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Why the potential closure of Seattle's National Archives is so controversial

Historian Feliks Banel explains what documents are in the archives and what this closure would mean to our community, especially our local tribes.

SEATTLE — Earlier this year, the federal government announced that Seattle's National Archives would be closing and moving to California.

The decision, which was made without local public comment, upset many in our community and even has Washington Attorney General Bob Ferguson considering suing the federal government.

Historian Feliks Banel has been closely following this story and in this interview talks about how important the archives are to native tribes in the Pacific Northwest. 

"We talked to some people they say they can sort of feel their ancestors in these documents," Banel said.

The archives in Sand Point hold original important federal records dating back more than 150 years for four states — Washington, Oregon, Idaho and Alaska — and many Pacific Northwest tribes. Less than 1 percent of the materials has been digitized, Banel said.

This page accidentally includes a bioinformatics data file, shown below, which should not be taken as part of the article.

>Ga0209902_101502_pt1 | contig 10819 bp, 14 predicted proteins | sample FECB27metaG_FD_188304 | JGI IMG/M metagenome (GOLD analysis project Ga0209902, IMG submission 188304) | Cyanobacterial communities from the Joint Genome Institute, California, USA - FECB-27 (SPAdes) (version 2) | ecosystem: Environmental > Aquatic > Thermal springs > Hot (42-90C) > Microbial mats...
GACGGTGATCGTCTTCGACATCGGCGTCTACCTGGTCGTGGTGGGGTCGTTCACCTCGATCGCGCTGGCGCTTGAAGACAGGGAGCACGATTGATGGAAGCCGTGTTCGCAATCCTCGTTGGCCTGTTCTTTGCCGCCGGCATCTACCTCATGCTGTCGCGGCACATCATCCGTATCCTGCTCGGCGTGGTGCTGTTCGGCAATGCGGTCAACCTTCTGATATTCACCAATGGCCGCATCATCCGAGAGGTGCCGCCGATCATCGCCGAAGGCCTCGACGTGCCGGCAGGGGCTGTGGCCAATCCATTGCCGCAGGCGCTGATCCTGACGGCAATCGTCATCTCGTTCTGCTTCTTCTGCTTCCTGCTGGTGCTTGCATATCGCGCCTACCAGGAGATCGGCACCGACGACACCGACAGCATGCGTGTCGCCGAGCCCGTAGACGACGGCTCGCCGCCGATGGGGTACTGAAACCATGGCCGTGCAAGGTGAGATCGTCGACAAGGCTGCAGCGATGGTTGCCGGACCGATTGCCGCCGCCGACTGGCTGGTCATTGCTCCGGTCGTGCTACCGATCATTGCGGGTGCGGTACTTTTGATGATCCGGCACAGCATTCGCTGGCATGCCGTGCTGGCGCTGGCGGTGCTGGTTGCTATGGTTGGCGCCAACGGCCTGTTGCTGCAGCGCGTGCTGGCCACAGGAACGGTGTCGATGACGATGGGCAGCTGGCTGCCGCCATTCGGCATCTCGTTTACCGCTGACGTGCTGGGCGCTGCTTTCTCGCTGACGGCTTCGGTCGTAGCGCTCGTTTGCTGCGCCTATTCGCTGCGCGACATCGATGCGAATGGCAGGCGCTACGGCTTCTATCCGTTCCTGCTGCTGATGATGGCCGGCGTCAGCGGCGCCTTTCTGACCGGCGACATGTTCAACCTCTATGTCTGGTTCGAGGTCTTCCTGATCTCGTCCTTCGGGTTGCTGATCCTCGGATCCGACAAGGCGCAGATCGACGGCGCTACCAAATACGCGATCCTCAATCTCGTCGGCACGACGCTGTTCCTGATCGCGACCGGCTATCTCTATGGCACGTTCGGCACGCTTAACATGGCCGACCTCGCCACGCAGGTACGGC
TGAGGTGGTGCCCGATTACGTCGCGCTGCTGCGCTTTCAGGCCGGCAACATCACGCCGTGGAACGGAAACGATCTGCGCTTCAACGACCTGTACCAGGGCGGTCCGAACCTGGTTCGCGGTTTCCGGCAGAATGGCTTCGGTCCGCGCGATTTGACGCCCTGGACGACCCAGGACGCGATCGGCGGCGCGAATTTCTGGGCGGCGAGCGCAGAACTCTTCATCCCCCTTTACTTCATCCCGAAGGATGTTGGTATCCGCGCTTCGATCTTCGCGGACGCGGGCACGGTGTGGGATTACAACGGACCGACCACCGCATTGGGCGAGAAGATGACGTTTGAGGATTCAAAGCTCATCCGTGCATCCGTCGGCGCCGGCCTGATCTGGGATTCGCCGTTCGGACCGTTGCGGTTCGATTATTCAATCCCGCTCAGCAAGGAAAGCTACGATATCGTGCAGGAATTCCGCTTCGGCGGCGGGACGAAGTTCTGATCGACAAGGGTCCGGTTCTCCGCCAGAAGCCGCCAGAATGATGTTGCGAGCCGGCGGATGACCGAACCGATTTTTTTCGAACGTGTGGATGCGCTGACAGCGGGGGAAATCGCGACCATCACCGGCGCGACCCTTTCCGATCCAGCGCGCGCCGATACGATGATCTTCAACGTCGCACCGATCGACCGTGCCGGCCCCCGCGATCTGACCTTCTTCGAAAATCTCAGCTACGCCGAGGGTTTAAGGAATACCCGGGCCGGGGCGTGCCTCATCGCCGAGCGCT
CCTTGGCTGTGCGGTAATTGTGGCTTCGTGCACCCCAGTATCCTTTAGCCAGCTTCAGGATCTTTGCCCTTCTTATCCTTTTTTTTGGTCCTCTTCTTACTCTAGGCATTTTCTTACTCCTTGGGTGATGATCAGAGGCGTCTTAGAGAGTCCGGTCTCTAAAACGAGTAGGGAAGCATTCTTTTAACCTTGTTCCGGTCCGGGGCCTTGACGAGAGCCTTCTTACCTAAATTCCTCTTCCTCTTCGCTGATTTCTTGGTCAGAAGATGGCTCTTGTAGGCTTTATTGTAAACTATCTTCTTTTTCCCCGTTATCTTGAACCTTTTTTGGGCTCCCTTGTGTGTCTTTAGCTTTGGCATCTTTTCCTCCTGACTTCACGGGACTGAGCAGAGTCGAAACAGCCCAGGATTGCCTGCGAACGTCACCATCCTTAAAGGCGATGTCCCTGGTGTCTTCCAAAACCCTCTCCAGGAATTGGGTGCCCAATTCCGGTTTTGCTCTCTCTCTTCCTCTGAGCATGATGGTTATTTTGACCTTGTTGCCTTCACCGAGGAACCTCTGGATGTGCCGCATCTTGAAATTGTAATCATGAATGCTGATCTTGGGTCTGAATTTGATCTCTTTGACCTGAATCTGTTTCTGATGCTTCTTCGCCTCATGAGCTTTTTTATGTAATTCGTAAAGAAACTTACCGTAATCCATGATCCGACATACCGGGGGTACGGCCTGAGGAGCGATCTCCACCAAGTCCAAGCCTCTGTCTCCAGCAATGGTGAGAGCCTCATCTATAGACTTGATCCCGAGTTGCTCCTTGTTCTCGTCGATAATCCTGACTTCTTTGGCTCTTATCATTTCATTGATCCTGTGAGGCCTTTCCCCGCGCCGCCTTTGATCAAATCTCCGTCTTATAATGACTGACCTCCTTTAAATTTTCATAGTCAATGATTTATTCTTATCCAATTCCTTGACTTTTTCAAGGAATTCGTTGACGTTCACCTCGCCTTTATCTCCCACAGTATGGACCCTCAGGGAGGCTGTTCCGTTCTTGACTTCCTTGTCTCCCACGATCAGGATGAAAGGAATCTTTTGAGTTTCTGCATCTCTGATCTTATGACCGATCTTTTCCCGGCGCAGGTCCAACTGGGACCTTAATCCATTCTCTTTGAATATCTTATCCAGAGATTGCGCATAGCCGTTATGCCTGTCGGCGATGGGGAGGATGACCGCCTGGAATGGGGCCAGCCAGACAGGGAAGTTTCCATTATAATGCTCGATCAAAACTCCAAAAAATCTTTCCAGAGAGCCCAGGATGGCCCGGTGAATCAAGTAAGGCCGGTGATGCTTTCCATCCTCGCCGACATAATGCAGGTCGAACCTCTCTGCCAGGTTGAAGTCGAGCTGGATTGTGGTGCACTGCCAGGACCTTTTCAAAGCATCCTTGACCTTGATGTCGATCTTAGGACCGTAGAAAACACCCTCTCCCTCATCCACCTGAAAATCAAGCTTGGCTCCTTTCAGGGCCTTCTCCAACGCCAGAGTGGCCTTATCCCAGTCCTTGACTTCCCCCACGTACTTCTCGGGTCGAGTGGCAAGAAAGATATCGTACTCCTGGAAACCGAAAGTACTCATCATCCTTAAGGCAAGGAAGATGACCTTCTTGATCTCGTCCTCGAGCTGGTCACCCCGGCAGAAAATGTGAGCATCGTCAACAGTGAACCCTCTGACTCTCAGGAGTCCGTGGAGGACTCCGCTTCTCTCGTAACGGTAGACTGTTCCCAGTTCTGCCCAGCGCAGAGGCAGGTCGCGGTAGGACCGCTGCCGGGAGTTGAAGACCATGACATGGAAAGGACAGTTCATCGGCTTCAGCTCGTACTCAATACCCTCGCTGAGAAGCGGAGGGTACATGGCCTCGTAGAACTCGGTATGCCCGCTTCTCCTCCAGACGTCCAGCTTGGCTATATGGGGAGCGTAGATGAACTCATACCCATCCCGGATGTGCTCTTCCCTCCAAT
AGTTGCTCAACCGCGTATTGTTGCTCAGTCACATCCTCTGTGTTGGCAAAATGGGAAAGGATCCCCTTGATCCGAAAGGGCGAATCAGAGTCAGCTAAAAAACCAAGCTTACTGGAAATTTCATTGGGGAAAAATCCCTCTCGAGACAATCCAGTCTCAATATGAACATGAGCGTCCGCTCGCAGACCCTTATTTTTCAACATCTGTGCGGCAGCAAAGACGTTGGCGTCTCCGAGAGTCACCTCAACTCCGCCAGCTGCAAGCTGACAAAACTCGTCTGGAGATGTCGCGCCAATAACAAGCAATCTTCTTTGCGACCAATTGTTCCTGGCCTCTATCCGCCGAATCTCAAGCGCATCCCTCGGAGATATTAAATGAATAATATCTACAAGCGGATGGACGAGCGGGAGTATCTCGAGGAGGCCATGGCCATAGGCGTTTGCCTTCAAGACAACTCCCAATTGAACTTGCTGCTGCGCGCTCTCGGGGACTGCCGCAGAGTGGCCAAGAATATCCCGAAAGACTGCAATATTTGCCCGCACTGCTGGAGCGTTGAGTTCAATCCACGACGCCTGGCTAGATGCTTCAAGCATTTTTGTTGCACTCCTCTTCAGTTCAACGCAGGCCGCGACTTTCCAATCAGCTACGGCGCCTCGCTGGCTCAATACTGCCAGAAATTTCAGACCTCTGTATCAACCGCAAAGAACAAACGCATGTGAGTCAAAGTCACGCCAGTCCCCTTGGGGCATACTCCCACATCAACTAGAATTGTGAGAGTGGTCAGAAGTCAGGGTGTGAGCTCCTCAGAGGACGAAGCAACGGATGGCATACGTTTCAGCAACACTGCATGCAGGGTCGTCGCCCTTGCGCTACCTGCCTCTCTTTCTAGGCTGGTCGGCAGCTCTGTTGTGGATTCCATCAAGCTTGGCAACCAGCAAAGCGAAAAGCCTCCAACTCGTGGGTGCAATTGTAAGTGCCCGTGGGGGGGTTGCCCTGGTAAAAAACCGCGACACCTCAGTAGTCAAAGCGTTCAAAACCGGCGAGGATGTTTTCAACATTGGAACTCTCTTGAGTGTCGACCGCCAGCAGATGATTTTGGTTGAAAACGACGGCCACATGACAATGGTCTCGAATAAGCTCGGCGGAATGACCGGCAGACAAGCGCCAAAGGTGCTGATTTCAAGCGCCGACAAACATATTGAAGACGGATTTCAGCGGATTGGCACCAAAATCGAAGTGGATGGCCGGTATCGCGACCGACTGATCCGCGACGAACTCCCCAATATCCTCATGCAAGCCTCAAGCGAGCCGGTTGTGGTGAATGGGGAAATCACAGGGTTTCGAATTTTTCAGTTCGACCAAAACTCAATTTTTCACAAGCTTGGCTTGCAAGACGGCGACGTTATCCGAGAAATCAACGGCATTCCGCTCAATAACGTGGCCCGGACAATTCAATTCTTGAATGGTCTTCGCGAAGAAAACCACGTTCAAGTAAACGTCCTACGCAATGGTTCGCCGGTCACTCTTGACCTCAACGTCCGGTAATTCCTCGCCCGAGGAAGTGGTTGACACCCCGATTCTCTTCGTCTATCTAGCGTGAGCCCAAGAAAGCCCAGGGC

"Local history, regional history, it's only really useful of you have access to it," Banel said. "So if you take these things, pack 'em up and ship them away a thousand miles, it really takes away things that belong to us." 

Banel thinks the archives building is frequently used despite what reports say, and he believes moving the facility to California would create a barrier of access to those seeking to find information. A National Archives building in Alaska previously relocated to Seattle, forcing people in Alaska to travel to search for records relating to their families or history.

"It's like this priceless cultural DNA that if you move it away, it's like it's forgotten," Banel said.

Segment Producer Joseph Suttner. Watch New Day Northwest 11 AM weekdays on KING 5 and streaming live on KING5.comContact New Day. 

RELATED: Washington AG says legal action possible over closure of Seattle's national archives